04 January 2012
Researchers at the US Department of Energy’s National Renewable Energy Laboratory (NREL) have demonstrated the first solar cell that produces a photocurrent with an external quantum efficiency (the spectrally resolved ratio of collected charge carriers to incident photons) greater than 100%.
NREL’s news release pins down a process called Multiple Exciton Generation (MEG)—or Carrier Multiplication (CM)—as the key to achieving a peak quantum efficiency of 114%, where a single absorbed photon bearing at least twice the bandgap energy can produce two or more electron-holes.
Could this research breakthrough mark a timely leap toward third-generation solar cells? “Presently, it’s only a potential game-changer,” says Arthur J. Nozik, Senior Research Fellow at NREL and one of the co-authors of a paper on the research work, “Peak External Photocurrent Quantum Efficiency Exceeding 100 percent via MEG in a Quantum Dot Solar Cell,” published in the December 16 issue of Science Magazine.
Nevertheless, the scientist with a Ph.D. in Physical Chemistry from Yale University makes a critical point regarding semiconductor quantum dots (QDs): “The carrier multiplication effect occurs within the solar spectrum as compared to conventional bulk PV materials, where it occurs in the UV region outside the solar spectrum and, hence, is useless for solar applications.” Furthermore, quantum confinement in such incredibly tiny crystals of semiconductors allows the MEG process to be two times more efficient than in bulk semiconductors. By confining charge carriers within their nanoscale volume of 1-20 nanometers, quantum dots can harvest excess energy that would otherwise be lost in heat.
Scientists across the world have achieved positive MEG results in different semiconductor quantum dots, but never before in the external photocurrent of a solar cell. The difference here is that “Nearly all previous MEG measurements were made using time-resolved transient spectroscopic measurements to determine the effect of electron-hole population on light,” Nozik says, bringing into consideration that this indirect measurement is subject to variation, depending on data analysis and research techniques. External photocurrent quantum yield measurements in an operating QD solar cell, on the other hand, are “a direct counting of the collected electrons/incident photon and require no analysis; just precise measurement of the photocurrent generated per unit area and incident photon fluence (photons/cm2/sec) and wavelength,” Nozik elaborates on his team’s new approach.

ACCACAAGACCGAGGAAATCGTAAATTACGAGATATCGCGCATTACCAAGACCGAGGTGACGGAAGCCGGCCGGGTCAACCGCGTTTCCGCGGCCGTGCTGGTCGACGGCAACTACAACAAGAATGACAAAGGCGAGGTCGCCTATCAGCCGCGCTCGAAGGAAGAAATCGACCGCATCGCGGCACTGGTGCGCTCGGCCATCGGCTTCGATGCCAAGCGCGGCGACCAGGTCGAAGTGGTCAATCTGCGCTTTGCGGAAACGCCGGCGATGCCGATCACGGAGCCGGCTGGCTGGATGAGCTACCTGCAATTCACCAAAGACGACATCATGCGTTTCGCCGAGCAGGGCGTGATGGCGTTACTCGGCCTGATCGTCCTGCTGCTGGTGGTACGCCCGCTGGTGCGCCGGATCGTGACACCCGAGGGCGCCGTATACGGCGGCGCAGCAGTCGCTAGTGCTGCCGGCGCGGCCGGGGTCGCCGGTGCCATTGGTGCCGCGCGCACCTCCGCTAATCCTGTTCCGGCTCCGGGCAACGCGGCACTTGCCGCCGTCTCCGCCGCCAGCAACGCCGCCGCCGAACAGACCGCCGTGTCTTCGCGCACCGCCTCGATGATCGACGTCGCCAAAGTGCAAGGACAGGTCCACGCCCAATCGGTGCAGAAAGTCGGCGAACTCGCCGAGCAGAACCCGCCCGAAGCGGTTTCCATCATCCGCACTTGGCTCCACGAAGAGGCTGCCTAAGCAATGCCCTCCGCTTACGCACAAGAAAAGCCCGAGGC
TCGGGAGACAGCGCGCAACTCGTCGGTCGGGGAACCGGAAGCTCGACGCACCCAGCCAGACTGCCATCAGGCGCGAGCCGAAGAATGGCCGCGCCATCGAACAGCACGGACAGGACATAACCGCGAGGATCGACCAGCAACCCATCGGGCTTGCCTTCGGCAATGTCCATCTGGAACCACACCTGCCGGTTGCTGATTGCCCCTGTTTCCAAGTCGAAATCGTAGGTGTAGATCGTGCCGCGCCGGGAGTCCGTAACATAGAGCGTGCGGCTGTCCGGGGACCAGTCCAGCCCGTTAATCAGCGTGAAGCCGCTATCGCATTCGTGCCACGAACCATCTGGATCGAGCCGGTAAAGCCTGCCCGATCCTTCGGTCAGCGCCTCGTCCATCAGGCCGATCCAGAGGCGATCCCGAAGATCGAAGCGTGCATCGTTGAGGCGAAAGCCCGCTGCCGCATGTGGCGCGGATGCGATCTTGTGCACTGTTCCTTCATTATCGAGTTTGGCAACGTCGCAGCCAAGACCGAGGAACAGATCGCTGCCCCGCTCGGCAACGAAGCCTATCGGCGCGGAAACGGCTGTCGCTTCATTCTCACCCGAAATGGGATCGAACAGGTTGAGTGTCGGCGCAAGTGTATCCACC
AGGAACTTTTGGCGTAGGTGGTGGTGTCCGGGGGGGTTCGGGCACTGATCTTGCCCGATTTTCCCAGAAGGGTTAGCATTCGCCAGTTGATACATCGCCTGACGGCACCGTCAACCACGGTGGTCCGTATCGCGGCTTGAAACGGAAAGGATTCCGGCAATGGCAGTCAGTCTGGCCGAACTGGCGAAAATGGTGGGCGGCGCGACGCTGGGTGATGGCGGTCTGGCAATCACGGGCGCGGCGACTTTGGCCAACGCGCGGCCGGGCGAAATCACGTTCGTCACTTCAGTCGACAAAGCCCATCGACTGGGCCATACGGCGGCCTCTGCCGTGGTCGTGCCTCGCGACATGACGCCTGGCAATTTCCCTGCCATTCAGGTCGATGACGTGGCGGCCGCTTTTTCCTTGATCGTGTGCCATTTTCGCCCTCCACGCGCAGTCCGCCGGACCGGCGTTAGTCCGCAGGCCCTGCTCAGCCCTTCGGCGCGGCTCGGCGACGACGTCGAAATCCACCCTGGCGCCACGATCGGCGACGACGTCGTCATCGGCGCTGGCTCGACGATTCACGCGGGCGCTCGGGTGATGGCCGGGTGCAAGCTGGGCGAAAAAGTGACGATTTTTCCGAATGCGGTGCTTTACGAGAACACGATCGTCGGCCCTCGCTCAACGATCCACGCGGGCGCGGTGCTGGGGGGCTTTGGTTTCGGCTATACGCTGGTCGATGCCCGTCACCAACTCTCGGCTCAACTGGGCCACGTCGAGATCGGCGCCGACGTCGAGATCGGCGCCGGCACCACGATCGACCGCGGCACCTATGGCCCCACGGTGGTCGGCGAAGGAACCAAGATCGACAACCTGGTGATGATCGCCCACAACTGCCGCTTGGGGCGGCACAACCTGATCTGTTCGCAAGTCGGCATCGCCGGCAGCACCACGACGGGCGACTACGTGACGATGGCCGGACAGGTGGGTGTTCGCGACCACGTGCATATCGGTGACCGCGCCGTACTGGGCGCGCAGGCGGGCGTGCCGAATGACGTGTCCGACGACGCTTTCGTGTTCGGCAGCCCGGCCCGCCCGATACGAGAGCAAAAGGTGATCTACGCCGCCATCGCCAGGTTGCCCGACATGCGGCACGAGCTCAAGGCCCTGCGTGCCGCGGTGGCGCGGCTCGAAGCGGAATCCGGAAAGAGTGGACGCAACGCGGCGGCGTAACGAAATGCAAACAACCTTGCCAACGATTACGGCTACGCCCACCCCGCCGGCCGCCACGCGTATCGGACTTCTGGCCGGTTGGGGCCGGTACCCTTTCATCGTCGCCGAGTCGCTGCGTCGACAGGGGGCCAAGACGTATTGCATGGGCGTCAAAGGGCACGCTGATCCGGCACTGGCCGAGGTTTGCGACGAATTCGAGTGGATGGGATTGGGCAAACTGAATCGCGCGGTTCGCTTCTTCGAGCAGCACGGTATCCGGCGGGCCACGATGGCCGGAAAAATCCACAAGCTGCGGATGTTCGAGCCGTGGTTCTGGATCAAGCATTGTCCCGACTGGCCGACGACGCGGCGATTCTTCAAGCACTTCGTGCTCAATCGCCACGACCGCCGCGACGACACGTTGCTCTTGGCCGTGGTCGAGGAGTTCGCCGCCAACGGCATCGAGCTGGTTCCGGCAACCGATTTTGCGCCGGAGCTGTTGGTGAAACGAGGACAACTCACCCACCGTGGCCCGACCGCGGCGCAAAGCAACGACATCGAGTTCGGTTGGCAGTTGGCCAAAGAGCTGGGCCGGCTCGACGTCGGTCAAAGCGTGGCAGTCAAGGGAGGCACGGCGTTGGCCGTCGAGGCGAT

Now that the MEG effect has been established and confirmed, what’s next? “MEG and QD solar cells have not yet been optimized to produce a power conversion efficiency [watts out/solar power in] greater than present day PV cells,” Nozik says. His “ultimate goal” is to obtain 200% internal quantum yield (electrons generated in the QDs/photons absorbed in the QD region of the cell) while collecting photons with twice the bandgap values in the external circuit at a yield of around 100%, meaning without losses due to electron-hole recombination during carrier transport. If successful, the scientist predicts a 35-100% increase in power conversion efficiency (total power generated/input power) over present day PV cells, depending on the semiconductor material used. What’s more, quantum dot solar cells can be manufactured inexpensively. And high efficiency along with low cost per unit area is indeed what defines a third-generation solar cell.
Written by Sandra Henderson, Contributing Editor, Solar Novus Today